Keitany cracks world marathon record in London

By sportsnewsarena correspondent
Apr 23, 2017
  • Mary Keitany broke the women's world record on Sunday at the London marathon.(Photo by Organisers)

  • Mary Keitany wins the London Marathon.(Photo:Organisers)

Mary Keitany produced one of the greatest ever women’s marathon performances at the 2017 London Marathon on Sunday as she broke the women-only world record to become the second quickest marathon runner of all time.

The 35-year-old ran alone for all-but two of the 26.2 miles, powering clear of the greatest field ever assembled and smashing the 30km world record en route to a dominant victory in 2:17:01.

Only Paula Radcliffe has ever run quicker, when she set the mixed-race world record in 2003, but the Briton was forced to watch from the commentary booth as her women-only mark of 2:17:42 was erased from the history books by the brave Kenyan who claimed a third London Marathon title to go with her three New York crowns.

In an incredible display of front-running, she swept through halfway with her pacemaker in 66:54 and passed 30km in 1:36:05, before holding head and body together in the final miles as Ethiopia’s Tirunesh Dibaba chased her down.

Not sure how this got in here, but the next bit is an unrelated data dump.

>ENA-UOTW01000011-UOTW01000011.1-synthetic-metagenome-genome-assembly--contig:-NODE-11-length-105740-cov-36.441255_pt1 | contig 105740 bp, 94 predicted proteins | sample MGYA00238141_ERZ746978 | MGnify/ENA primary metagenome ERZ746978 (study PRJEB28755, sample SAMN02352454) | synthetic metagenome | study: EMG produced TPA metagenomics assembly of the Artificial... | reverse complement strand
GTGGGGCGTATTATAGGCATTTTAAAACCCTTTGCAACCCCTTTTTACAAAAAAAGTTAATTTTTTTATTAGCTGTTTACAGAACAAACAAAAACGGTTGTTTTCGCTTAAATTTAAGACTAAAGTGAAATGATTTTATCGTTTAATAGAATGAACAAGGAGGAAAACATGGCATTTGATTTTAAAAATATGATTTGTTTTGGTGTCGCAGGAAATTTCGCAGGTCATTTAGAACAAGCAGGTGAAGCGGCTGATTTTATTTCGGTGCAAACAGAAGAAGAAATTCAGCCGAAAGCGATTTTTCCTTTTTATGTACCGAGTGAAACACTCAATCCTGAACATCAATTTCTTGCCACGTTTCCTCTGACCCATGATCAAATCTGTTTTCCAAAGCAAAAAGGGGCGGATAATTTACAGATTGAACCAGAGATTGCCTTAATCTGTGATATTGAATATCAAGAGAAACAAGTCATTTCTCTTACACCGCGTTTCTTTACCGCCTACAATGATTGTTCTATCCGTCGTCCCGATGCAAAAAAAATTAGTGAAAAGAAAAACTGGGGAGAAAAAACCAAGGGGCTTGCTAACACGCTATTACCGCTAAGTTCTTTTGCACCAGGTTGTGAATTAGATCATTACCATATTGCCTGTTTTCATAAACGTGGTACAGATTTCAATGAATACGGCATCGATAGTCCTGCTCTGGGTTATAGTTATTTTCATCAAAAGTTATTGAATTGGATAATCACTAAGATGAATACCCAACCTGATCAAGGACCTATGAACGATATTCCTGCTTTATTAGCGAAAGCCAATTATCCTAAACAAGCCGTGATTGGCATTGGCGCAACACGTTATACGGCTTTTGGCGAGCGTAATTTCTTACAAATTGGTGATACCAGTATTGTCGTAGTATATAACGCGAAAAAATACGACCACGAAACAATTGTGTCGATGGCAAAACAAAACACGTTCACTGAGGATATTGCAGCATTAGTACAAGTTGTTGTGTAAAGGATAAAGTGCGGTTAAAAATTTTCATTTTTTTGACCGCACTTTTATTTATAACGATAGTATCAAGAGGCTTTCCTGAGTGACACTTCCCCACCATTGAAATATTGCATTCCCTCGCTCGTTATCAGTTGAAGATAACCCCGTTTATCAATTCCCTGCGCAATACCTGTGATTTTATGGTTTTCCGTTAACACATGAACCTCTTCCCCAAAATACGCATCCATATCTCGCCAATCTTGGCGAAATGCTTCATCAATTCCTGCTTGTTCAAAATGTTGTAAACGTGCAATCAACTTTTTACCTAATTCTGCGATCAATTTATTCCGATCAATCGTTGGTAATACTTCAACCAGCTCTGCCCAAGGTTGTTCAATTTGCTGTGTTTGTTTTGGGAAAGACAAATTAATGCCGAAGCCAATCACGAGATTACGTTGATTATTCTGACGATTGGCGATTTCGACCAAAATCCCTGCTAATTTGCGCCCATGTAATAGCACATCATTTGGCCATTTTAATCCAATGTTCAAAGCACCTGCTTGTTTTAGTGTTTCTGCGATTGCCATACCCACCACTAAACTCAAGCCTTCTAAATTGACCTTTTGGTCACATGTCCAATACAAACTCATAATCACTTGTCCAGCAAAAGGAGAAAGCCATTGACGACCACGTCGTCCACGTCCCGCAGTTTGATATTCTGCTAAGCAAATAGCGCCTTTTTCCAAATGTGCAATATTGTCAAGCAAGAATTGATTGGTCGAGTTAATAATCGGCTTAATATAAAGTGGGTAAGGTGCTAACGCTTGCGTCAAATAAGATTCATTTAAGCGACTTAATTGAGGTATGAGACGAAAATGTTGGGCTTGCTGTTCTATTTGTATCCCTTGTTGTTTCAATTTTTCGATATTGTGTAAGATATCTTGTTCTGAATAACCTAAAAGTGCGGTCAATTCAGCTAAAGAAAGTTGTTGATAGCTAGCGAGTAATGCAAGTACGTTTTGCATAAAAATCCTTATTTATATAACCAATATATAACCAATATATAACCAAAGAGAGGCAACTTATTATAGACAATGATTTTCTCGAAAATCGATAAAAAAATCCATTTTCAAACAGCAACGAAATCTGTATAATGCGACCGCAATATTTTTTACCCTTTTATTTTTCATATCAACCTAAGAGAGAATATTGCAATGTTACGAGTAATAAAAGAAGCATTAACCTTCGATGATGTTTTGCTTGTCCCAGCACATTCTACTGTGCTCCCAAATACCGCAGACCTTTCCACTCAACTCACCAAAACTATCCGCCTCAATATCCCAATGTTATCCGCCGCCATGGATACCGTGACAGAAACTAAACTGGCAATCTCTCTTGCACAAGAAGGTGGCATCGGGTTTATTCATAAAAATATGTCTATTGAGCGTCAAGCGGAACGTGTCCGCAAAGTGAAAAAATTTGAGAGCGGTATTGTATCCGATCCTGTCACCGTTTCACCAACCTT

“We had planned to run 2:18 so it was a great day for me to run so fast,” said Keitany. “I thought I would run 2:17:59 or something, so to run 2:17:01 is amazing.

“My body felt fit enough and I have trained well so I tried to push all the time. I’m very happy with the finish time.”

Well she might be, for her record-breaking win is worth a cool quarter of a million dollars in prize money to the 35-year-old mother of two.

Behind her, Dibaba clocked 2:17:56 to become the third quickest woman in history and claim the Ethiopian record, while her compatriot Aselefech Mergia was third in 2:23:08.

“I never expected Mary to sprint away so fast at the beginning and maintain it,” said Dibaba. “I followed my own pace and am happy to have a personal best, but I would have preferred to come first.”

Fine weather  

Keitany set her sights on the record earlier this week, saying that fine weather would put Radcliffe’s 12-year-old figures in sight.

She couldn’t have asked for better conditions and set off on a cool spring morning with intent to take full advantage, speeding away from the pack within the first two miles behind pacemaker Caroline Kipkirui.

A one-woman show

An eight-strong elite group stretched out behind, made up of three other Kenyans – Chicago champion Florence Kiplagat, world silver medallist Helah Kiprop and debutante Vivian Cheruiyot – plus five Ethiopians, the 2015 champion, Tigist Tufa, alongside Dibaba, Mergia, the triple Berlin Marathon champion, Aberu Kebede, and Tirunesh’s namesake, Mare, the current world champion and Olympic bronze medallist.

With such a collection of talent, a classic race was almost most inevitable but few expected it to be a one-woman show. The pre-race aim was to reach half way in around 69:00 with Radcliffe’s record the 26.2-mile target, but it was soon clear that Keitany had other matters in mind.